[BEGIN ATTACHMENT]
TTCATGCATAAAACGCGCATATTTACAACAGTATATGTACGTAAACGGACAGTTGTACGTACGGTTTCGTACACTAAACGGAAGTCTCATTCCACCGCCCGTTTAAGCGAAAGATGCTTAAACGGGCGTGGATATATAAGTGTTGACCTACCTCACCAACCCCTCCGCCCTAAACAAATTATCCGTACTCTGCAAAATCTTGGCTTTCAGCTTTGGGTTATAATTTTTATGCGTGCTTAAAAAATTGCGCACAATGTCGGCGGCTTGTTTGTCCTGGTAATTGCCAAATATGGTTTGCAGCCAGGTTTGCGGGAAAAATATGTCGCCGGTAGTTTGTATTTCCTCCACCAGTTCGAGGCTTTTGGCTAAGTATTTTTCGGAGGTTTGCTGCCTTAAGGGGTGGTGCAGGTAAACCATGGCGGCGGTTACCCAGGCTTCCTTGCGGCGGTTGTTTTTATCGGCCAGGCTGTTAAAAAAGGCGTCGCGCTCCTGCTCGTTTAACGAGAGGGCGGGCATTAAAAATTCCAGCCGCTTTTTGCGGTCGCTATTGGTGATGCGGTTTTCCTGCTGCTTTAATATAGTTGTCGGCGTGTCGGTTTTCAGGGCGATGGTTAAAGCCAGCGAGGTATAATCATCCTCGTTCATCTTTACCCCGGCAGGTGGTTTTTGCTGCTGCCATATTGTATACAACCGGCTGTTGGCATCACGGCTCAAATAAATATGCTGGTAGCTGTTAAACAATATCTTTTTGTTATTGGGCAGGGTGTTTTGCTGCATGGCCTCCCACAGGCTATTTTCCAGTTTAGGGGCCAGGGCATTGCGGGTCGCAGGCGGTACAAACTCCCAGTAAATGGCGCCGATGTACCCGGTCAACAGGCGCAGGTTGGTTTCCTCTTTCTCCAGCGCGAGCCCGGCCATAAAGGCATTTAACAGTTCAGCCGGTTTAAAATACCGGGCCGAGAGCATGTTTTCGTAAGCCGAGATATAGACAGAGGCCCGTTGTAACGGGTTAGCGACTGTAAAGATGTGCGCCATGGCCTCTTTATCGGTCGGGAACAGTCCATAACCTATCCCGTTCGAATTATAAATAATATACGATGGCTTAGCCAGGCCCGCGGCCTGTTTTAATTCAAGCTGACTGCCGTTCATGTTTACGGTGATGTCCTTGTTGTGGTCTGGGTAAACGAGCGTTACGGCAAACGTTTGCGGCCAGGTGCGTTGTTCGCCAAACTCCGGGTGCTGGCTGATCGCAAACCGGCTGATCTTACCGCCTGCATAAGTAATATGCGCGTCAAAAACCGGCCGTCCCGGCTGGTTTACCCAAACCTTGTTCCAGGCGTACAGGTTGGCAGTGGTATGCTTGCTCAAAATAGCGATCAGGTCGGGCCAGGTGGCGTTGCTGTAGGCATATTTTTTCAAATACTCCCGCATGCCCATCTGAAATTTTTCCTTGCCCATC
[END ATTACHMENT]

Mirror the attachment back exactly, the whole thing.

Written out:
TTCATGCATAAAACGCGCATATTTACAACAGTATATGTACGTAAACGGACAGTTGTACGTACGGTTTCGTACACTAAACGGAAGTCTCATTCCACCGCCCGTTTAAGCGAAAGATGCTTAAACGGGCGTGGATATATAAGTGTTGACCTACCTCACCAACCCCTCCGCCCTAAACAAATTATCCGTACTCTGCAAAATCTTGGCTTTCAGCTTTGGGTTATAATTTTTATGCGTGCTTAAAAAATTGCGCACAATGTCGGCGGCTTGTTTGTCCTGGTAATTGCCAAATATGGTTTGCAGCCAGGTTTGCGGGAAAAATATGTCGCCGGTAGTTTGTATTTCCTCCACCAGTTCGAGGCTTTTGGCTAAGTATTTTTCGGAGGTTTGCTGCCTTAAGGGGTGGTGCAGGTAAACCATGGCGGCGGTTACCCAGGCTTCCTTGCGGCGGTTGTTTTTATCGGCCAGGCTGTTAAAAAAGGCGTCGCGCTCCTGCTCGTTTAACGAGAGGGCGGGCATTAAAAATTCCAGCCGCTTTTTGCGGTCGCTATTGGTGATGCGGTTTTCCTGCTGCTTTAATATAGTTGTCGGCGTGTCGGTTTTCAGGGCGATGGTTAAAGCCAGCGAGGTATAATCATCCTCGTTCATCTTTACCCCGGCAGGTGGTTTTTGCTGCTGCCATATTGTATACAACCGGCTGTTGGCATCACGGCTCAAATAAATATGCTGGTAGCTGTTAAACAATATCTTTTTGTTATTGGGCAGGGTGTTTTGCTGCATGGCCTCCCACAGGCTATTTTCCAGTTTAGGGGCCAGGGCATTGCGGGTCGCAGGCGGTACAAACTCCCAGTAAATGGCGCCGATGTACCCGGTCAACAGGCGCAGGTTGGTTTCCTCTTTCTCCAGCGCGAGCCCGGCCATAAAGGCATTTAACAGTTCAGCCGGTTTAAAATACCGGGCCGAGAGCATGTTTTCGTAAGCCGAGATATAGACAGAGGCCCGTTGTAACGGGTTAGCGACTGTAAAGATGTGCGCCATGGCCTCTTTATCGGTCGGGAACAGTCCATAACCTATCCCGTTCGAATTATAAATAATATACGATGGCTTAGCCAGGCCCGCGGCCTGTTTTAATTCAAGCTGACTGCCGTTCATGTTTACGGTGATGTCCTTGTTGTGGTCTGGGTAAACGAGCGTTACGGCAAACGTTTGCGGCCAGGTGCGTTGTTCGCCAAACTCCGGGTGCTGGCTGATCGCAAACCGGCTGATCTTACCGCCTGCATAAGTAATATGCGCGTCAAAAACCGGCCGTCCCGGCTGGTTTACCCAAACCTTGTTCCAGGCGTACAGGTTGGCAGTGGTATGCTTGCTCAAAATAGCGATCAGGTCGGGCCAGGTGGCGTTGCTGTAGGCATATTTTTTCAAATACTCCCGCATGCCCATCTGAAATTTTTCCTTGCCCATC